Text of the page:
Al-Mu'ayyad thought it wise to leave Persia about the beginning of 438/1046 although he did so unwillingly. He travelled to Jannaba, long-time home of the Qarmatians, then to the territory of a bedouin chief, Mansur b. Husayn near Ahwaz, where he tarried for seven months. Then he went to Shapur from where he was again pressured out by the Oadi lbn al-Mushtari, and arrived in the Hilia of the bedouin tribal chief Dubays b. Mazid al-Asadi, (as-Sira', 69-73). From here he proceeded to Kufa and Mawsil which were then in the hands of Qirwash b. al-Muqallad of Bani 'Uqayl who had recently received an investiture from the Fatimid Caliph (as-Sira, 74). At Mawsil, where he remained till the end of the year, he received a letter from Abu Kalijar informing him of the danger of the Turkomans. Abu Kalijar conveyed through him a message of friendship for the Fatimid Caliph (as-Sira, 76).In early 439/1047 at-Mu'ayyad arrived in Egypt.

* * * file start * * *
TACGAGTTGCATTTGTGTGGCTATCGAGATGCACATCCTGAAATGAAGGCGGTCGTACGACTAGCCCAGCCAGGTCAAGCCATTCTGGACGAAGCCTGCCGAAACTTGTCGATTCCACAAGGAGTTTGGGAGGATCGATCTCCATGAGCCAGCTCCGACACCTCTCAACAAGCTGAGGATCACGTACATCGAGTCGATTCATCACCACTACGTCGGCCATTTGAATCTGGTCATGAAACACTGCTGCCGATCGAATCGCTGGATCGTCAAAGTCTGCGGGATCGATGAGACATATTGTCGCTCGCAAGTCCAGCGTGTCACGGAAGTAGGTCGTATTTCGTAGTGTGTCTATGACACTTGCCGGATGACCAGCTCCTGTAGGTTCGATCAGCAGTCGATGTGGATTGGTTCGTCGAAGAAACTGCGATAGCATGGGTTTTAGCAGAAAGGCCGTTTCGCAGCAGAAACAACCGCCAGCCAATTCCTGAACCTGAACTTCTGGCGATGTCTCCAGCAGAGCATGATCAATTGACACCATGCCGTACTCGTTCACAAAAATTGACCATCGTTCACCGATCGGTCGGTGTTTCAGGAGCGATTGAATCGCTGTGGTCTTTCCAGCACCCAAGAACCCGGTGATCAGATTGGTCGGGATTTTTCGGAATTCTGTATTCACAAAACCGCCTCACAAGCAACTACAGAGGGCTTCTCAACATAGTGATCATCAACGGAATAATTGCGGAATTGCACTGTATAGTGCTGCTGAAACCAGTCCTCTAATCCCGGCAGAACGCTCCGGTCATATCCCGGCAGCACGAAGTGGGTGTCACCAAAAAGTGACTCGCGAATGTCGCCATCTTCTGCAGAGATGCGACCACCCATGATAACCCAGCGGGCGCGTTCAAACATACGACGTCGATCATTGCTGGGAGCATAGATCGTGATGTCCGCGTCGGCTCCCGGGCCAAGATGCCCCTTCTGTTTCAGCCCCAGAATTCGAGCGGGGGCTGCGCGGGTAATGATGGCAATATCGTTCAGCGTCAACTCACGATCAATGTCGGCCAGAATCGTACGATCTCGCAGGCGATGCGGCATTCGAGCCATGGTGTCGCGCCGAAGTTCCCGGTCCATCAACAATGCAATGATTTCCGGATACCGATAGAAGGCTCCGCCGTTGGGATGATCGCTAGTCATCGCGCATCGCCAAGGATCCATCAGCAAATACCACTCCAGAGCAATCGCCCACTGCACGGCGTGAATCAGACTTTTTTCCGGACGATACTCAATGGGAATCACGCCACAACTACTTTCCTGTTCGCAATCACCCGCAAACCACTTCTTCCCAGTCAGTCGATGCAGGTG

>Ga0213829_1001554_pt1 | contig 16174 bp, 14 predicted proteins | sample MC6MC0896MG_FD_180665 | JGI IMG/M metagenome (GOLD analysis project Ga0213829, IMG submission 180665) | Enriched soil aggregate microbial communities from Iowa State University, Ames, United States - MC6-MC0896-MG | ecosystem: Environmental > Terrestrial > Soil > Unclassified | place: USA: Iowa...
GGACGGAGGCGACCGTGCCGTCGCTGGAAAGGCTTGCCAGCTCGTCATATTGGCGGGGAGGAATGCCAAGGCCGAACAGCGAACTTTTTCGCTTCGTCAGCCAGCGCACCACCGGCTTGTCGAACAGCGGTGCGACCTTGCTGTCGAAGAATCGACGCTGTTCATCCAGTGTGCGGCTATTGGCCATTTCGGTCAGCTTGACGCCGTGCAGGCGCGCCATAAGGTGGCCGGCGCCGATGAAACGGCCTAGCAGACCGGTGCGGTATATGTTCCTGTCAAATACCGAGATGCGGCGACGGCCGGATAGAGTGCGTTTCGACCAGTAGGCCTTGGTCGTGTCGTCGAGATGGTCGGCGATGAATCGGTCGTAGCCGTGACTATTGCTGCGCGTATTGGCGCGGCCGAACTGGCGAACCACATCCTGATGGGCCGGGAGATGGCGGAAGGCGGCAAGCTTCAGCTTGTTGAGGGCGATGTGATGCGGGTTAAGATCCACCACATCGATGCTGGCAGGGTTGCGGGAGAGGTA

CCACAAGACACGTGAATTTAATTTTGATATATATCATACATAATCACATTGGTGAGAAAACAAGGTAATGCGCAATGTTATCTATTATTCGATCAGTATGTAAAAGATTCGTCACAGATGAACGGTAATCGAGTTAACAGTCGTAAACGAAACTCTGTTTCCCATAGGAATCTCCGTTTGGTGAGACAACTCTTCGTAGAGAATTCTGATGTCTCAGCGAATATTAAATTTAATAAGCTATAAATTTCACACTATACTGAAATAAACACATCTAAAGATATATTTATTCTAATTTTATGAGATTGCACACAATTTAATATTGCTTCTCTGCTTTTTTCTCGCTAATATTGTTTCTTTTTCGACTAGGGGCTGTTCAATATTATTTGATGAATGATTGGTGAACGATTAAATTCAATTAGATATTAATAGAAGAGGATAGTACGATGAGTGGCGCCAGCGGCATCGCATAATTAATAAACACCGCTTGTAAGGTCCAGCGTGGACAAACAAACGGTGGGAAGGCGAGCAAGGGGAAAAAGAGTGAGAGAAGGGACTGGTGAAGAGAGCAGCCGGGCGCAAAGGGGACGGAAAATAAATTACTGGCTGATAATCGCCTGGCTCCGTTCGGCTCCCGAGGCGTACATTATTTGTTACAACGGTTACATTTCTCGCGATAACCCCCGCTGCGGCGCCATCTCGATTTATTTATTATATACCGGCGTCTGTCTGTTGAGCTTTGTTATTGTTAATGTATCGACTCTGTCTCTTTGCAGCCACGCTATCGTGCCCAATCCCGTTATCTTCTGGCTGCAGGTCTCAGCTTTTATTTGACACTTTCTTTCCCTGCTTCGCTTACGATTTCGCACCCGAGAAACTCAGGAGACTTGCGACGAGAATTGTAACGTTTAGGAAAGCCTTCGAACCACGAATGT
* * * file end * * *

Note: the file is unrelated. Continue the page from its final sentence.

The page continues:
Egypt was under the Caliph al-Mustansir, then about twenty years old. The power rested mainly in the hands of the Queen-Mother and the Jewish merchant Abu Sa'd al-Tustari. The Wazir was al Fallahi, a protege of Abu Sa'd and the Qadi was al-Qasim b. 'Abd al-'Aziz b. Muhammad b. an-Nu'man, who was also the Chief Da'i. Al-Mu'ayyad did not like these officers and their intrigues, although he has some good words for al-Fallahi (as-Sira, 81-84). Al-Fallahi had Abu Sa'd killed and was in turn assassinated by the agents of the Queen Mother, who included al-Yazuri, who then became a wazir. Al-Yazuri dismissed Ibn Nu'man and took over as the Qadi and the Chief Da'i. He also secured the exile to Syria of Abu I-Barakat who had briefly preceded him as a wazir (as-Sira 85-89). Al-Mu'ayyad was appointed to the Diwan al-insha' (secretariat) in 440/1048 on a monthly salary of 1000 dinars and wrote the religious sermons (al-Majalis) for al-Yazuri. (as-Sira, 89-90). Al-Mu'ayyad gives us an interesting information about the presence of a Buyid Prince Abu 'Ali in the Fatimid Court (as-Siras 87).